Before you start updating or upgrading your Drupal installation it is important that you know the difference between a major and a minor version release.
- A major version of Drupal core is represented by the number before the first decimal. For example Drupal 5.1, Drupal 6.1, and Drupal 7.1 are all different major releases. This is considered an upgrade.
- A minor version of Drupal core is represented by the decimal. For example, Drupal 7.1, 7.13, and 7.23 are all different minor releases of Drupal 6. This is considered an update.
- Updating means installing a new minor version, e.g. from Drupal 7.36 to 7.37.
- Upgrading means installing a new major version, e.g. from Drupal 7 to 8.
Update procedure (minor version change)
With a minor release update such as from Drupal 7.1 to the latest Drupal 7.x version, you do not have to apply all the updates that have been released between the versions. You can jump directly from 7.1 to that version.
- Log in as a user with the permission “Administer software updates”.
- If you are updating a live, production site, go to Administration > Configuration > Development > Maintenance mode. Enable the “Put site into maintenance mode” check box and save the configuration.
- Remove all old core files and directories, except for the ‘sites’ directory, the original install profile in the ‘profiles’ directory and any custom files you added elsewhere.
- To be more specific, in your Drupal root folder, delete all files and the following folders: includes, misc, modules, scripts, and themes. If you used a normal installation, then also delete the profiles folder, but if you used a custom profile, then in the profiles folder, delete the sub-folders minimal, standard, and testing.
- If you made modifications to files like .htaccess or robots.txt, you will need to re-apply them from your backup, after the new files are in place.
- Sometimes an update includes changes to settings.php (this will be noted in the release announcement). If that’s the case, replace your old settings.php with the new “default.settings.php”, and copy the site-specific entries (especially the lines giving the database name, user, and password) from the old settings.php to the new settings.php.
- If you had added any custom templates or other custom files outside the “sites” folder (note that this is generally not recommended), then you will need to restore them from your backup because they have been deleted.
4. Download the latest Drupal 7.x release from http://drupal.org/project/drupal to a directory outside of your web root. Extract the archive and copy the files into your Drupal directory.
5. Re-apply any modifications to files such as .htaccess or robots.txt and restore any deleted templates or other custom files you had in core folders.
If you are unable to access update.php do the following:
- Open settings.php with a text editor.
- Find the line that says:
$update_free_access = FALSE;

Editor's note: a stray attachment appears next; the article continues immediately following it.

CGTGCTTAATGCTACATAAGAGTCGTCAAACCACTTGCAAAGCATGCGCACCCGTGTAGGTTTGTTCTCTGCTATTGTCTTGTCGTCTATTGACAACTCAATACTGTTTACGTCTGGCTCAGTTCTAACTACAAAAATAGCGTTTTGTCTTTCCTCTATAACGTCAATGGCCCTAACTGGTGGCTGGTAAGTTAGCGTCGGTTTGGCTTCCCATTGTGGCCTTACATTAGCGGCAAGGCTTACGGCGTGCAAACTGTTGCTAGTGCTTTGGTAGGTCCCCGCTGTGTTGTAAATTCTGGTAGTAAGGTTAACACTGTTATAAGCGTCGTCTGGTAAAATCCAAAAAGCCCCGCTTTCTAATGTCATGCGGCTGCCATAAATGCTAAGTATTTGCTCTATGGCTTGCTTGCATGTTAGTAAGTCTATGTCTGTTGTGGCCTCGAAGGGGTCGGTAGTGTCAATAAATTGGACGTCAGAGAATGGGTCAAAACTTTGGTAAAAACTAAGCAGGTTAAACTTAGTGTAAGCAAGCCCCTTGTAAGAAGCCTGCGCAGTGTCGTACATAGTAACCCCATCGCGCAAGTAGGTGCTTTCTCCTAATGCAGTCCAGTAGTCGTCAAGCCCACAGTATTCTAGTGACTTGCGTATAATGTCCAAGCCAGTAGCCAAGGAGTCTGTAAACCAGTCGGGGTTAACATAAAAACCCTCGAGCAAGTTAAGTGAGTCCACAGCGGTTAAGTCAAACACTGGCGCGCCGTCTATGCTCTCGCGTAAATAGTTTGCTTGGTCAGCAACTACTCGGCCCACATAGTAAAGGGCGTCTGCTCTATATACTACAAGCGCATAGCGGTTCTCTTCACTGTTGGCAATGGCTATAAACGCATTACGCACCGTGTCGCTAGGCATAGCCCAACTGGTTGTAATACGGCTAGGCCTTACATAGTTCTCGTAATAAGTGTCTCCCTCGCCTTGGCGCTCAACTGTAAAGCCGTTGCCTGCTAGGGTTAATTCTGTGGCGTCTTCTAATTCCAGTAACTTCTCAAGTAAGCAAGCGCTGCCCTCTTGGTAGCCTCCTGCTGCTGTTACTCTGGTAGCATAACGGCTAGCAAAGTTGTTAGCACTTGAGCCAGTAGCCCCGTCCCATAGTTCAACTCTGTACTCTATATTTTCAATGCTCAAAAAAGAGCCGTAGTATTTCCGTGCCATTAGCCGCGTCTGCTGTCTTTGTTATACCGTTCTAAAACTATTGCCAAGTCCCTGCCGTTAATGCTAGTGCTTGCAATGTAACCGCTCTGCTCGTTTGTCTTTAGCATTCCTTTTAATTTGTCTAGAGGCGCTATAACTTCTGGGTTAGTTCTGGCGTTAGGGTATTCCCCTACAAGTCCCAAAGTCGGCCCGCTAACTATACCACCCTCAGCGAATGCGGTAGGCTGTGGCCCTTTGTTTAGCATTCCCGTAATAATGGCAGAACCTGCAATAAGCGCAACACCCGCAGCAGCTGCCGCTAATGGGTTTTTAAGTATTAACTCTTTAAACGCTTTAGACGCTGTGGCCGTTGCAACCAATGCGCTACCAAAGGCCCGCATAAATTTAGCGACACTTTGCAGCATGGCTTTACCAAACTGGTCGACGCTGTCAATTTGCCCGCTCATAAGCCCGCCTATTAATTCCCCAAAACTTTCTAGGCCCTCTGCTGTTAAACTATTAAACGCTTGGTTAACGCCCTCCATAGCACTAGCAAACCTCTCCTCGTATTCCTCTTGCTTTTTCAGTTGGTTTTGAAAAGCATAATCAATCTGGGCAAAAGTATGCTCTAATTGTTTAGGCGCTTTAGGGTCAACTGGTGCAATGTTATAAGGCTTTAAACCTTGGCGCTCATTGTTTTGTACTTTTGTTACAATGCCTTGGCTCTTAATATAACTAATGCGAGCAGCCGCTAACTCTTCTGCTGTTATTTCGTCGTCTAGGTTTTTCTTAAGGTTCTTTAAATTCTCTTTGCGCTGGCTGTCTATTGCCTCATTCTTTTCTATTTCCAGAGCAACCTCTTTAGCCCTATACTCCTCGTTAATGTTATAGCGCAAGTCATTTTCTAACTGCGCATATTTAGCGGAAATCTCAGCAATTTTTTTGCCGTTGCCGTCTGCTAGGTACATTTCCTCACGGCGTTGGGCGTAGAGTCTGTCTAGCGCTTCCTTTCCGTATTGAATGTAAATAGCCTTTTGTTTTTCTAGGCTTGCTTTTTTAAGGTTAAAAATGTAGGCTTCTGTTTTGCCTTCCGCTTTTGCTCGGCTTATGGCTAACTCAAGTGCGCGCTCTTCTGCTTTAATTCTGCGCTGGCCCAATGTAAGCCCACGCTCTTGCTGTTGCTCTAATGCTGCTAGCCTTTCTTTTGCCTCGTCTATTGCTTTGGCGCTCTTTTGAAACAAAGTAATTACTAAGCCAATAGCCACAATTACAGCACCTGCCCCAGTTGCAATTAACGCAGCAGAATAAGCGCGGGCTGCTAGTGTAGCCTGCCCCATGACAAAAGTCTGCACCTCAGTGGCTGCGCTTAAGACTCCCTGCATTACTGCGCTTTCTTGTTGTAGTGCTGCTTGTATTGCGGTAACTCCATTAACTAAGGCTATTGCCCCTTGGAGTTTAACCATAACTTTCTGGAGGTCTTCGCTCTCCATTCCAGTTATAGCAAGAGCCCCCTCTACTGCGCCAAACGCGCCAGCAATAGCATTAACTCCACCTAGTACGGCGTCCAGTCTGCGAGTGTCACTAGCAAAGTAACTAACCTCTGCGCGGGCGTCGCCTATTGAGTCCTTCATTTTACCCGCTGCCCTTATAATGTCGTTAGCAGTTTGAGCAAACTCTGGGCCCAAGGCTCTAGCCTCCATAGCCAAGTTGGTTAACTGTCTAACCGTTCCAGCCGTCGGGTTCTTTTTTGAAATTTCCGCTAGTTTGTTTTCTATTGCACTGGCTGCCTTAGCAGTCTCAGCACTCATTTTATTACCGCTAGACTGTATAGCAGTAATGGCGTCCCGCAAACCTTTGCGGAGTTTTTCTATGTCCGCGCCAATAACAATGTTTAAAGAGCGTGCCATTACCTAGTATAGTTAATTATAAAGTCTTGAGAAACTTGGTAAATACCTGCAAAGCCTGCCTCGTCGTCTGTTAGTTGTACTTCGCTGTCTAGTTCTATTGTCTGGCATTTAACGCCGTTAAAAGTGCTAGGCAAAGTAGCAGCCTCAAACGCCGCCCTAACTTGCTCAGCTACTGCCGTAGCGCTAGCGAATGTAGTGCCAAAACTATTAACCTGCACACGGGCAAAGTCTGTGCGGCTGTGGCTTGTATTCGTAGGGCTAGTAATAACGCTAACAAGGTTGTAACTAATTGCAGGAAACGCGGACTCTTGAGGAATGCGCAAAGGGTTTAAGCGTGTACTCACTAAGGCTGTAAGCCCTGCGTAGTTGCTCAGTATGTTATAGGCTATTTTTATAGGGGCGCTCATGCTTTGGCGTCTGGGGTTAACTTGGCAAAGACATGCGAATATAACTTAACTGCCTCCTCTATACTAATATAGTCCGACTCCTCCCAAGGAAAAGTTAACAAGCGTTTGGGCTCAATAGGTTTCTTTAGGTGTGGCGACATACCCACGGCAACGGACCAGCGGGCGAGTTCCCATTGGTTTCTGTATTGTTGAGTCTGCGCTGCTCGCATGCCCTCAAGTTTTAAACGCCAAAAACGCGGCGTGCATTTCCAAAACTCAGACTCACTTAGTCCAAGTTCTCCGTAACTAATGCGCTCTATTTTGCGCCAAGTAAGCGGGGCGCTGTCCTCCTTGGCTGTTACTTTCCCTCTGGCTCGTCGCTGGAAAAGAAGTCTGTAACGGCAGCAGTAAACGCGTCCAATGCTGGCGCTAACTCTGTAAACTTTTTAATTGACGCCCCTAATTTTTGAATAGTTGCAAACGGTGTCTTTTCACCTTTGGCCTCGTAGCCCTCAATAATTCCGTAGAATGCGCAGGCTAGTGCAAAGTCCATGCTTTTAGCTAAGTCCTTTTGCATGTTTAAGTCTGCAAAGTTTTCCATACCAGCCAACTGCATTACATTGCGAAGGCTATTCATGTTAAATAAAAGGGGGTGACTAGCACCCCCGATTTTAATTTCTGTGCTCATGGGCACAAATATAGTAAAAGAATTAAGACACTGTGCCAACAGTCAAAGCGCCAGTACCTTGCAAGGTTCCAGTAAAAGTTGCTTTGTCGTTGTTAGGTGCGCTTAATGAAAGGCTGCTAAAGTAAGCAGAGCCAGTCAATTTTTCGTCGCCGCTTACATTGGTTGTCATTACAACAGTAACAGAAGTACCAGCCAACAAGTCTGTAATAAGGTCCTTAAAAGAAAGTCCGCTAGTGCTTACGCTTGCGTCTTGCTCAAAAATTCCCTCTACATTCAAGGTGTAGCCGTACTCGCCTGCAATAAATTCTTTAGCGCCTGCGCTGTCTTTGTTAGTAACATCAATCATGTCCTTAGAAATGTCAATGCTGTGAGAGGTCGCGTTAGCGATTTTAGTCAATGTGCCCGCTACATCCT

Change it into:
- Try again to run update.php.
- Once the update is done, $update_free_access must be reverted to FALSE.
In a multi-site installation, run update.php again for each site.
7. Navigate to Administration > Configuration > Development > Performance and “clear all cache”. So that the cache is rebuilt.
8. Go to Administration > Reports > Status report. Verify that everything is working as expected.
9. Ensure that $update_free_access is FALSE in settings.php.
10. Go to Administration > Configuration > Development > Maintenance mode. Disable the “Put site into maintenance mode” check box and save the configuration.
Upgrade procedure (major version change)
Major release upgrade expects you to first update to the current minor release prior to applying the major release update. If 7.43 is the current version of Drupal 7, and your site is running 7.38, you would first need to update to 7.43.then upgrade to 8.0.5
- The Migrate Upgrademodule installed and enabled on the Drupal 8 site.
- After installing the module, visit your Drupal 8 site’s/upgrade page.
- When you are ready to proceed, press Continue. This takes you to the Migrate Upgrade page shown below. Enter the database credentials and path of your Drupal 6 or 7 site’s files , and press Review upgrade.If your Drupal 6 or Drupal 7 site uses a database prefix, be sure to expand the Advanced options and provide that prefix.
If the database credentials are correct, the upgrade review page will list the sources and destinations identified and missing based on modules present on the source site. The page provides a summary of the upgrade paths found and missing and then details the missing ones first:
You cannot do anything directly on this page to fix these missing migrations. Some of them may just be missing implementations that need to be developed, while others signify modules not installed on the destination site. In this example, the book module is enabled on the source site but was not installed in the preparation step on the destination site, therefore its reported missing.
The available migrations are listed below this list and are collapsed by default. When uncollapsed, this list allows you to review what will end up where on the new site. For example, this shows that the block module from the source site is migrated to two modules on Drupal 8. There is absolutely nothing to do about these, the list is purely informational.
This is the final page before the actual execution of the upgrade, so this is the final chance to hit Cancel. Once you press the Perform upgrade button, the process is started. Depending on the size and types of content/configuration on the source site, the upgrade may take a very long time (possibly hours for a bigger data set), so be prepared for letting the process run long (note that due to password encryption, user accounts take particularly long to import).